Midnight Cowboy (1969)
Ciara: “Midnight Cowboy has a Waiting for Godot quality, which is one of the best compliments I give: two men in poverty and desperation with nothing to cling onto but one another. A lot of people seem to think it has lost its impact over the years, but for my money, it’s as powerful as ever. The direction still feels inventive and disorientating, the writing and performances still intimate and heartbreaking. Tiny moments – Ratso saying ‘You know what they do to ya when… when they find out that you can’t walk,’ or when Joe wipes Ratso’s face with his shirttail (and Ratso clings to his exposed belly) – tear me up inside just to remember.”
Star Trek II: The Wrath of Khan (1982)
Ciara: “I watched Wrath of Khan immediately after Star Trek: The Motion Picture. I loved The Motion Picture so much that I was afraid I wouldn’t like Wrath of Khan, because I like Star Trek slow-moving and philosophical, and the consensus that The Motion Picture sucks made me very wary of the consensus. But it turns out that Wrath of Khan is maybe-perfect. It’s great as a Star Trek – both in the sense of dealing with moral issues and in its portrayal of Kirk, Spock and McCoy – and great as a stand-alone film in its own right. I knew the ending before I watched it, but I still cried. And didn’t stop thinking about it for a week.”
Wings of Desire (1987)
Dean: “Sometimes you can see where directors get even their most bizarre ideas, and sometimes you’re watching Wings of Desire, the tale of two invisible mind-reading angels in Berlin who silently and powerlessly observe humanity…and Peter Falk, as himself, making a movie about the Holocaust. Wim Wenders’ strange serenade to his homeland’s capital was one of the more moving films I’ve seen this or any year, a story about the desperate need for connection, the sublime and transformative power of art, and the importance of libraries, where Columbo jokes and suicide exist side by side in perfect and perplexing harmony.”
They Live (1988)
Ciara: “Calling They Live an anti-capitalist satire is underselling it. It’s a horror film about a ruling class that demolish shanty towns and use subliminal messages to keep the underclass passive and go on TV to say that it’s morning in America. It would be a pretty amazing film even if it was all crap except for the gloriously long fist fight and the scene where Roddy Piper puts on the sunglasses that reveal the world as it truly is. But every second is extraordinary. Around about every ten minutes or so, I said, out loud to an empty room, ‘I love this film.’ It’s a masterpiece.”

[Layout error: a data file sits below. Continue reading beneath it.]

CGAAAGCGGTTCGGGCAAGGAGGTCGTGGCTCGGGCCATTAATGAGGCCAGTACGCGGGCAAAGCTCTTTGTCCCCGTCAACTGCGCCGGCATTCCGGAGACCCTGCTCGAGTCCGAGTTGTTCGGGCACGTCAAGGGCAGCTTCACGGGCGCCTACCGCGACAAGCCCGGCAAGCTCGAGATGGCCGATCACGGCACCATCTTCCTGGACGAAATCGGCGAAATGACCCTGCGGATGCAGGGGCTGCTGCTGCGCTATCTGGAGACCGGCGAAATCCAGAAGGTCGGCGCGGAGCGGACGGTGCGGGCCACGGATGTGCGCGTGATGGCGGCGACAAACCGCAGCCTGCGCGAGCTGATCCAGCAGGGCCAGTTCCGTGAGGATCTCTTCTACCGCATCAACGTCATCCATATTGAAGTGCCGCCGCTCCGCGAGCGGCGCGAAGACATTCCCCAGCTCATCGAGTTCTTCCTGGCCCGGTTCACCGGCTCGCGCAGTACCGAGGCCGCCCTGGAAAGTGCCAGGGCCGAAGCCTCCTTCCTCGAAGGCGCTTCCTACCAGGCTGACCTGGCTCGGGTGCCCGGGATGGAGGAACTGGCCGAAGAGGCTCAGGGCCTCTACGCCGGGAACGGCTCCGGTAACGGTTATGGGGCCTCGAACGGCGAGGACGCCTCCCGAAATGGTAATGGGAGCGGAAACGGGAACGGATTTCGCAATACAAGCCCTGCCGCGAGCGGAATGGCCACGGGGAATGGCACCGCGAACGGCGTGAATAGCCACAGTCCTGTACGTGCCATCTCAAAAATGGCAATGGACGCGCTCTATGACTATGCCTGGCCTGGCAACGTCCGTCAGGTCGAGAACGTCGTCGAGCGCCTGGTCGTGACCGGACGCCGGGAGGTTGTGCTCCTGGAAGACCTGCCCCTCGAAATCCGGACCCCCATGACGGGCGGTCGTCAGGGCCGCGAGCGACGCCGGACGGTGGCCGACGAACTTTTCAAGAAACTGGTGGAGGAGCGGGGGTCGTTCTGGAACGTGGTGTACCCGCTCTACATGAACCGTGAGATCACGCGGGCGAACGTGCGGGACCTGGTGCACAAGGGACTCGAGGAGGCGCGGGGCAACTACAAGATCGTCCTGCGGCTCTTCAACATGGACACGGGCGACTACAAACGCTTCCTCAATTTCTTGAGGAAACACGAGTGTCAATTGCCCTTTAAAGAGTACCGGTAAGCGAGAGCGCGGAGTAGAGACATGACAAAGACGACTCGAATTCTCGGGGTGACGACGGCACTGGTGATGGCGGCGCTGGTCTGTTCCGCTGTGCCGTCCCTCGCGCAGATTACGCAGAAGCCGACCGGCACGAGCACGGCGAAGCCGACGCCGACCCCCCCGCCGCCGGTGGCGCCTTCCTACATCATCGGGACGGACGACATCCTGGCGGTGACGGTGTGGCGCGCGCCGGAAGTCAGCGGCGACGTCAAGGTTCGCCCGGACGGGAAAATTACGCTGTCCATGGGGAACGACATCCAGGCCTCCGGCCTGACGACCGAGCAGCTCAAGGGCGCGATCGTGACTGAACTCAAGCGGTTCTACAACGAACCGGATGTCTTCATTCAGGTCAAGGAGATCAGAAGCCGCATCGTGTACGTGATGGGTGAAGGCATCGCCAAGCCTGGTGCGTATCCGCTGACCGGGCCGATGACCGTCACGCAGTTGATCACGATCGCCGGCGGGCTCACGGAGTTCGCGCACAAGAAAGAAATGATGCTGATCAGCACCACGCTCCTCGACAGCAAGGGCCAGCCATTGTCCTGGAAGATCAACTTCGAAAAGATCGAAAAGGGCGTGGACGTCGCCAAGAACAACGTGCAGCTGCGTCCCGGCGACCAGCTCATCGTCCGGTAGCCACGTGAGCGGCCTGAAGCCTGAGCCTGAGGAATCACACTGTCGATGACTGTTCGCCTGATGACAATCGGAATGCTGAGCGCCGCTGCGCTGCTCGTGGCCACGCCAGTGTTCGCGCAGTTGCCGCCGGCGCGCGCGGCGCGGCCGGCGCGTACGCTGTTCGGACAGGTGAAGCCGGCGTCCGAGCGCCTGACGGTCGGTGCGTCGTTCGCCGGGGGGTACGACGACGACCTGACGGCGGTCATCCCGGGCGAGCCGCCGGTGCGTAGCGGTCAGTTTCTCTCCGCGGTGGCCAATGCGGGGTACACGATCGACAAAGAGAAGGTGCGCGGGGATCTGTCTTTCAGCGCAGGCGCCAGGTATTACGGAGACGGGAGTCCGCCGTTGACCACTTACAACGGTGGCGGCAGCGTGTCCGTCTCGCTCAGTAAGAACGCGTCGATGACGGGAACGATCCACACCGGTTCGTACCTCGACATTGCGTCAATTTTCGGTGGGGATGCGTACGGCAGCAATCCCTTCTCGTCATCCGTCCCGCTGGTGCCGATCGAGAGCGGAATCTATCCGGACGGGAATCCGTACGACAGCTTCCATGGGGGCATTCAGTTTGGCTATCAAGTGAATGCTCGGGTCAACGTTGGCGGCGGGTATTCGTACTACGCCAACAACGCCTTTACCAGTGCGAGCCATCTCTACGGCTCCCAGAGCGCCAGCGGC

Paris Is Burning (1990)
Dean: “I’ve never been much of a documentary guy, but I made time for a couple this year, and the one that most persuaded me to keep making time was Paris Is Burning, a snapshot of New York’s ball scene in the late 1980s, right before it was transformed by mainstream recognition (e.g. the popularisation of voguing). It’s many things: a historical record of drag traditions; a thoughtful look at how sexuality, gender, race and class interact; an account of artists trying to make it in the big city. But, at its core, it’s about poor black and Latino LGBT people trying (and, in at least one case, failing) to stay alive in Reagan’s America, a story that remains depressingly relevant almost thirty years later.”
Spring Breakers (2012)
Dean: “Springs Breakers is beautifully shot and brilliantly acted, but, more than anything, it’s probably the best-edited film I’ve seen this year. The plot is simple – four college students go to Florida for spring break, crime ensues – and each of the film’s three acts repeats the same basic narrative structure, only more so: the stakes get higher, the action more intense, the characters more disturbingly themselves. Voiceovers are reused and remixed in new contexts and combinations that change their meaning over time. Everything escalates and degrades all at once, until you barely recognise where it all began. I didn’t expect to love Spring Breakers, but it gripped me from the word go and I only fell deeper under its thrall the longer I watched.”